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Radical black activist Angela Davis was visibly shocked when she learned that she was a descendant of the pilgrims on the Mayflower.
The self-avowed Marxist feminist and former black power activist in the 1970s appeared as a guest on the PBS series “Finding Your Roots” Tuesday. During her interview, host Henry Louis Gates, Jr. revealed that she is a descendant of one of the original passengers on the Mayflower, William Brewster.
Gates shared a clip of the segment on Twitter. “Any idea what you’re looking at?” he asks. “That is a list of the passengers on the Mayflower.”
Davis is in complete astonishment. “No, I can’t believe this,” she says, laughing and throwing her hands up. “No, my ancestors did not come here on the Mayflower,” she laughs again.
“Your ancestors came here on the Mayflower,” Gates repeats. “You are descended from one of the 101 people who sailed on the Mayflower.”
“No. No, no, no, no,” she responds, still laughing in disbelief. Finally, she collects herself. “Oof. That’s a little bit too much to deal with right now,” she says.
“Do you know what you’re looking at? That is a list of the passengers on the Mayflower.”
— Henry Louis Gates Jr (@HenryLouisGates) February 22, 2023
According to the episode, Davis’s father, Frank Davis, was legally the son of Mollie Spencer and Edward Davis. But Edward Davis was not his biological father; Spencer and Davis separated before he was born. Instead, Frank Davis was the son of Mollie Spencer and another white man named Murphy Jones. Experts were able to map Davis’s family line through Jones all the way back to William Brewster, an original signer of the Mayflower Compact and a leader of the Plymouth Colony.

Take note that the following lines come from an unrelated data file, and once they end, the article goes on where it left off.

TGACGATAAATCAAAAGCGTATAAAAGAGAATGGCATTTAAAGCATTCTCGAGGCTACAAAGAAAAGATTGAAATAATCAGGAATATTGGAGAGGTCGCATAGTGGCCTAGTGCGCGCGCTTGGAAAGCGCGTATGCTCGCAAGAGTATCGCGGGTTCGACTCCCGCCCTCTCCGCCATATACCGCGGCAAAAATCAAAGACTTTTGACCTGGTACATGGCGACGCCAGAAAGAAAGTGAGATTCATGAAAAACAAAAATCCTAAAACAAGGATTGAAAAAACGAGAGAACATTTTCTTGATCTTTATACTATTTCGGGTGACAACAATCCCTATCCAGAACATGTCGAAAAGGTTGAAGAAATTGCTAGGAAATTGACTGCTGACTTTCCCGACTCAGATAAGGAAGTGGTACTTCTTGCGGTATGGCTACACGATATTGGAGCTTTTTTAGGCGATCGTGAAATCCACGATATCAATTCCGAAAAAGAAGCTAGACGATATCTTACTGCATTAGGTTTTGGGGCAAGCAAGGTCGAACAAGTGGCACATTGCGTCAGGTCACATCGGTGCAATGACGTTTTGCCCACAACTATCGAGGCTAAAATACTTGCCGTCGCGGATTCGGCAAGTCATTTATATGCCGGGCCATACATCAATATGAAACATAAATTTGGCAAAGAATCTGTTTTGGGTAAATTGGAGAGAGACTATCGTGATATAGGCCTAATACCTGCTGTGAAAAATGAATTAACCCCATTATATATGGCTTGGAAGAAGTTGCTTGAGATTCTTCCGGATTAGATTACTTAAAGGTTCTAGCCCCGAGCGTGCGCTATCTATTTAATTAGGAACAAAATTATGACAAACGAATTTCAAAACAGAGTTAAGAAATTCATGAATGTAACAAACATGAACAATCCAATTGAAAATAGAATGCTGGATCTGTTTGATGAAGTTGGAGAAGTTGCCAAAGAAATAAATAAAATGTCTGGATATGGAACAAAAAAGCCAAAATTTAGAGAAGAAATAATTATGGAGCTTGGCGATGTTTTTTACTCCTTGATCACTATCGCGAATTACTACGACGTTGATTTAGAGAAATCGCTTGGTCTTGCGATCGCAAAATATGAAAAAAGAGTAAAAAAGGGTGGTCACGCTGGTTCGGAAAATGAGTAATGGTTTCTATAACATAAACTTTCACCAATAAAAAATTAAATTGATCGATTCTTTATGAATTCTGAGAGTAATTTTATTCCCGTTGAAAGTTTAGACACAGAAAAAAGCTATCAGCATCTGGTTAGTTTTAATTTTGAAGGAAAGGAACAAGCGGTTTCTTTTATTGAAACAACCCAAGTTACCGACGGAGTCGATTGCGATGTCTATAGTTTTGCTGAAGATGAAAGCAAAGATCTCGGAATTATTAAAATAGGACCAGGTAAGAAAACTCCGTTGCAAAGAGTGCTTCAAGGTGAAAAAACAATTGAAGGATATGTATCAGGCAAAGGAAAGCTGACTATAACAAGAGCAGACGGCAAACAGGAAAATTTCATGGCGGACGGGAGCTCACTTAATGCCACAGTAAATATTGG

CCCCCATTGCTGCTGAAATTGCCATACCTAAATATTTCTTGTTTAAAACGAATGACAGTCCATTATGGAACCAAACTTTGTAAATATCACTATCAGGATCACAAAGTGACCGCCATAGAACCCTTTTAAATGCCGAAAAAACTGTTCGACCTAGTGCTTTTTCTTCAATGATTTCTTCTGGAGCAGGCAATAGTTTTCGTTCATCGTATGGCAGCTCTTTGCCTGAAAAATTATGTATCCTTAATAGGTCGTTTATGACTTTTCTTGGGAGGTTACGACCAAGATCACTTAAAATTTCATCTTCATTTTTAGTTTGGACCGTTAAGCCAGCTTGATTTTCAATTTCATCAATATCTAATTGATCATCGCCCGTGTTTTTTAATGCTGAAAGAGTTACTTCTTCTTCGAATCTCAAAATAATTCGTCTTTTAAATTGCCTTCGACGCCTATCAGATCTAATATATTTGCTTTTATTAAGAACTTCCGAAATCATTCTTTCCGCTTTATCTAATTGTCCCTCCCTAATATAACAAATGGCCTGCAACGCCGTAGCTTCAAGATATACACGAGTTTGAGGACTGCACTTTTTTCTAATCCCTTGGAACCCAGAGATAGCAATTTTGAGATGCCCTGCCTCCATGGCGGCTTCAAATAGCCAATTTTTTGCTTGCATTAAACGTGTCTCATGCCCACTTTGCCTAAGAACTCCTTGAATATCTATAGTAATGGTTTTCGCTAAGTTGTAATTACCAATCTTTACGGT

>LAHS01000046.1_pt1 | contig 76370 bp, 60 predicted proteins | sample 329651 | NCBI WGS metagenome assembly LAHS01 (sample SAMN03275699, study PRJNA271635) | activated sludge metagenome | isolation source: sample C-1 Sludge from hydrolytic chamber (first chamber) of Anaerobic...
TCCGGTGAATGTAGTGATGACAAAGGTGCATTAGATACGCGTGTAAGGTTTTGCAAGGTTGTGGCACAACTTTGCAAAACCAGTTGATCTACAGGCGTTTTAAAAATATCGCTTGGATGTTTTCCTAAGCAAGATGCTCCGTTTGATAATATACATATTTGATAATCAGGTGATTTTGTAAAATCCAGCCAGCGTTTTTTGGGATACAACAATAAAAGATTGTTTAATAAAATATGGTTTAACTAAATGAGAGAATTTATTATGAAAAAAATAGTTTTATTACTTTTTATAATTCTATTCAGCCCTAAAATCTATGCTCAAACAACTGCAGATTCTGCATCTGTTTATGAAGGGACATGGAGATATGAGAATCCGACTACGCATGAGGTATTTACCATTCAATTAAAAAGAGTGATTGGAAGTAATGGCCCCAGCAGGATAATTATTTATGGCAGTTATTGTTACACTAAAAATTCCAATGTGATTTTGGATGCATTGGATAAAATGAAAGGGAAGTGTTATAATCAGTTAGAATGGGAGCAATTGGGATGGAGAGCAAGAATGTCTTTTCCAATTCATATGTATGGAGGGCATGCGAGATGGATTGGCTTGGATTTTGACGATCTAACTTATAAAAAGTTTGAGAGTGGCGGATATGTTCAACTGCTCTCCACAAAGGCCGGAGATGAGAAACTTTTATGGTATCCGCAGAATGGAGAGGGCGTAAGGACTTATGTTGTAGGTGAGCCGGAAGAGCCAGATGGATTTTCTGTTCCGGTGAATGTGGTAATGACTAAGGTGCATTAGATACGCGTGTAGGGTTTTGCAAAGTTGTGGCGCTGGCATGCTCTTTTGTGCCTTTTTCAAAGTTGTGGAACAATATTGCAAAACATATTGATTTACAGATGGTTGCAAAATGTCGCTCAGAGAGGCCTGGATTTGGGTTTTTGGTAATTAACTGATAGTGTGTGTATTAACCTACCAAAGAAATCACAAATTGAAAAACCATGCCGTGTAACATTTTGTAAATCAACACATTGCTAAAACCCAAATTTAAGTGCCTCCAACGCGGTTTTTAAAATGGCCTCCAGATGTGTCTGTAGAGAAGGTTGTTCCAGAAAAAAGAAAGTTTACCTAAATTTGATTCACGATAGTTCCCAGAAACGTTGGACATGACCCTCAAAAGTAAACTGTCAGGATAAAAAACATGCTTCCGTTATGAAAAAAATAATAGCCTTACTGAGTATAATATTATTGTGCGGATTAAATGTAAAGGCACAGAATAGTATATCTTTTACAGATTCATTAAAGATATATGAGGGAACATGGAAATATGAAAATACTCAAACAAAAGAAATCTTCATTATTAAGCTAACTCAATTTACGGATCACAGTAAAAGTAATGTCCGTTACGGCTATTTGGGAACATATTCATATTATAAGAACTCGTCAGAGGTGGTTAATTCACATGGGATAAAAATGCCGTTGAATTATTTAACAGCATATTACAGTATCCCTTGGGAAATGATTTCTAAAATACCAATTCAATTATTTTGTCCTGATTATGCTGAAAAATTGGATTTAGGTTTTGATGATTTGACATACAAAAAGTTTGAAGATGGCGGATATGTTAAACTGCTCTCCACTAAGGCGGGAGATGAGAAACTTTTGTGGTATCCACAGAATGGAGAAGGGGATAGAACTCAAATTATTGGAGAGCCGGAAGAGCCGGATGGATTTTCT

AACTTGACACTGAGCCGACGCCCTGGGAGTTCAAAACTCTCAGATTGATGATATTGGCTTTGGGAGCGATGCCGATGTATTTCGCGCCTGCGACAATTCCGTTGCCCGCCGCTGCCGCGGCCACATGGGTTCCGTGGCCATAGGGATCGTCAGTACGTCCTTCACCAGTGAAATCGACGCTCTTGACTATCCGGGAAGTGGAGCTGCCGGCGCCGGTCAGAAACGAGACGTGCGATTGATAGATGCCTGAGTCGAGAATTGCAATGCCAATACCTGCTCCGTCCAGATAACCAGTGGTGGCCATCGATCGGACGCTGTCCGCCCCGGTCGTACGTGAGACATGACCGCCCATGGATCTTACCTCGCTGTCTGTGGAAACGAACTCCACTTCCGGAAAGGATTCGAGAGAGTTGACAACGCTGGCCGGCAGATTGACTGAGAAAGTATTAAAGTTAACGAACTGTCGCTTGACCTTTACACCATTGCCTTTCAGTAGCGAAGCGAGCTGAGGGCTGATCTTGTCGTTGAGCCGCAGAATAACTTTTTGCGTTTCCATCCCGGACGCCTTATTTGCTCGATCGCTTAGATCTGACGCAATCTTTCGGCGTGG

Also in the episode, Davis’s maternal grandfather was a white Alabama lawyer and state legislator named John Austin Darden. Through Darden, she is the descendant of a man named Stephen Darden, a drummer born in Virginia who served in the Revolutionary War. Darden then moved to Georgia, where he owned a farm and at least 6 slaves.
“I always imagined my ancestors as the people who were enslaved,” Davis said. “My mind and my heart are swirling with all of these contradictory emotions.”
Davis has been a radical race activist for more than the last half-century. She began her instruction in Marxism from the time she began studying at Brandeis University. She became a student of the radical left-wing philosopher Herbert Marcuse, and also studied the work of the Marxist Jean-Paul Sartre. A member of both the Communist Party USA and the Black Panther Party, she spoke in Communist Cuba, the Soviet Union, and East Germany. She has also had a long career in academia, beginning as a professor at UCLA in 1969 and has taught at San Francisco State, UC Santa Cruz, Rutgers University, and Syracuse University. She also ran for Vice President as a member of the Communist Party in 1980 and 1984.
Davis, 79, has continued her career promoting radical politics. In 2011, she spoke at Occupy Wall Street demonstrations in Philadelphia. She was an honorary co-chair of the first Women’s March in 2017. She has called for the abolition of prisons, and in a 2017 op-ed, she called for the abolition of the police “in the age of Trump.” She is also a family friend of Jussie Smollett. Her works on race and gender have also been featured in college courses, and lately, in the AP African-American Studies class that was banned by Florida Governor Ron DeSantis this year.